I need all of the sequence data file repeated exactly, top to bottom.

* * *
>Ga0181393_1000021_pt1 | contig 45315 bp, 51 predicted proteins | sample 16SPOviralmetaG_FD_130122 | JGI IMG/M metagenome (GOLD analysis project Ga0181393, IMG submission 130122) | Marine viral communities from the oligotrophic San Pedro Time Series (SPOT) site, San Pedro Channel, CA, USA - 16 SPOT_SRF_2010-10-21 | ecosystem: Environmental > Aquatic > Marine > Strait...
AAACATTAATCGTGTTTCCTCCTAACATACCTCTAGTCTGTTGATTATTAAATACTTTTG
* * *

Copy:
>Ga0181393_1000021_pt1 | contig 45315 bp, 51 predicted proteins | sample 16SPOviralmetaG_FD_130122 | JGI IMG/M metagenome (GOLD analysis project Ga0181393, IMG submission 130122) | Marine viral communities from the oligotrophic San Pedro Time Series (SPOT) site, San Pedro Channel, CA, USA - 16 SPOT_SRF_2010-10-21 | ecosystem: Environmental > Aquatic > Marine > Strait...
AAACATTAATCGTGTTTCCTCCTAACATACCTCTAGTCTGTTGATTATTAAATACTTTTG